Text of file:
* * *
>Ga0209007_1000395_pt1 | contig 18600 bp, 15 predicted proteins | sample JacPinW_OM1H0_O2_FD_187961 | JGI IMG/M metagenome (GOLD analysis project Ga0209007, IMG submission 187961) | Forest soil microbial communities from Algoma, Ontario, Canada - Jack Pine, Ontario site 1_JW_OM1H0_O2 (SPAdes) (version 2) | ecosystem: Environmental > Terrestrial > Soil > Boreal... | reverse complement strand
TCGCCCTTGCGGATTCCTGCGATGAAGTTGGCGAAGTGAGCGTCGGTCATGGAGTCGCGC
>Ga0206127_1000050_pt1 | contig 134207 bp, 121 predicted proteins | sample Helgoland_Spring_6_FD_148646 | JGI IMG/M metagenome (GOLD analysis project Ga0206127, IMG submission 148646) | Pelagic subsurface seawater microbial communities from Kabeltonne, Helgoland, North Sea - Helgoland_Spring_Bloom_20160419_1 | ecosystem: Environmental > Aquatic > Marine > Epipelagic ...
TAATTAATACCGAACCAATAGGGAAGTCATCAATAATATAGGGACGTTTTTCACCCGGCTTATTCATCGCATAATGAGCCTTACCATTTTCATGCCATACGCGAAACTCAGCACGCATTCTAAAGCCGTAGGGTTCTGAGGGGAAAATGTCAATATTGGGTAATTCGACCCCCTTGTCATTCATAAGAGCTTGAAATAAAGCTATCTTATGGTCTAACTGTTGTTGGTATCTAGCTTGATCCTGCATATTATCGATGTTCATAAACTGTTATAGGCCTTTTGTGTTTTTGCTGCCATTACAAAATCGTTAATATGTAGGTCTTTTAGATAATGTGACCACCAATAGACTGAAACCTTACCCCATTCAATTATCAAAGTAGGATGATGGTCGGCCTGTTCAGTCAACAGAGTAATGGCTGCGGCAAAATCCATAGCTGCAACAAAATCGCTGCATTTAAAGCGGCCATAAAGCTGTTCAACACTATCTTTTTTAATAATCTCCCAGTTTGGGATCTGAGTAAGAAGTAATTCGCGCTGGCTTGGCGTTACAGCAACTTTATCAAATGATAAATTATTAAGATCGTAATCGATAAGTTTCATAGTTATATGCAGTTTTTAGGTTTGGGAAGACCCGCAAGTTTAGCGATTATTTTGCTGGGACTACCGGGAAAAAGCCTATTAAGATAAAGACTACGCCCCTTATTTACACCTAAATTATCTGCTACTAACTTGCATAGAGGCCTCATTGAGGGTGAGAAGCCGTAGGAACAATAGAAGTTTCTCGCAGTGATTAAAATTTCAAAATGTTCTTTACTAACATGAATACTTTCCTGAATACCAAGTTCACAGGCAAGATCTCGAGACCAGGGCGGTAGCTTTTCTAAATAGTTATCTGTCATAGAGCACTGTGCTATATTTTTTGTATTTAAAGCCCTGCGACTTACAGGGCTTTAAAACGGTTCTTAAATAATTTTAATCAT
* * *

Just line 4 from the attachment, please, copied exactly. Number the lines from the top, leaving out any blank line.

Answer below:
TAATTAATACCGAACCAATAGGGAAGTCATCAATAATATAGGGACGTTTTTCACCCGGCTTATTCATCGCATAATGAGCCTTACCATTTTCATGCCATACGCGAAACTCAGCACGCATTCTAAAGCCGTAGGGTTCTGAGGGGAAAATGTCAATATTGGGTAATTCGACCCCCTTGTCATTCATAAGAGCTTGAAATAAAGCTATCTTATGGTCTAACTGTTGTTGGTATCTAGCTTGATCCTGCATATTATCGATGTTCATAAACTGTTATAGGCCTTTTGTGTTTTTGCTGCCATTACAAAATCGTTAATATGTAGGTCTTTTAGATAATGTGACCACCAATAGACTGAAACCTTACCCCATTCAATTATCAAAGTAGGATGATGGTCGGCCTGTTCAGTCAACAGAGTAATGGCTGCGGCAAAATCCATAGCTGCAACAAAATCGCTGCATTTAAAGCGGCCATAAAGCTGTTCAACACTATCTTTTTTAATAATCTCCCAGTTTGGGATCTGAGTAAGAAGTAATTCGCGCTGGCTTGGCGTTACAGCAACTTTATCAAATGATAAATTATTAAGATCGTAATCGATAAGTTTCATAGTTATATGCAGTTTTTAGGTTTGGGAAGACCCGCAAGTTTAGCGATTATTTTGCTGGGACTACCGGGAAAAAGCCTATTAAGATAAAGACTACGCCCCTTATTTACACCTAAATTATCTGCTACTAACTTGCATAGAGGCCTCATTGAGGGTGAGAAGCCGTAGGAACAATAGAAGTTTCTCGCAGTGATTAAAATTTCAAAATGTTCTTTACTAACATGAATACTTTCCTGAATACCAAGTTCACAGGCAAGATCTCGAGACCAGGGCGGTAGCTTTTCTAAATAGTTATCTGTCATAGAGCACTGTGCTATATTTTTTGTATTTAAAGCCCTGCGACTTACAGGGCTTTAAAACGGTTCTTAAATAATTTTAATCAT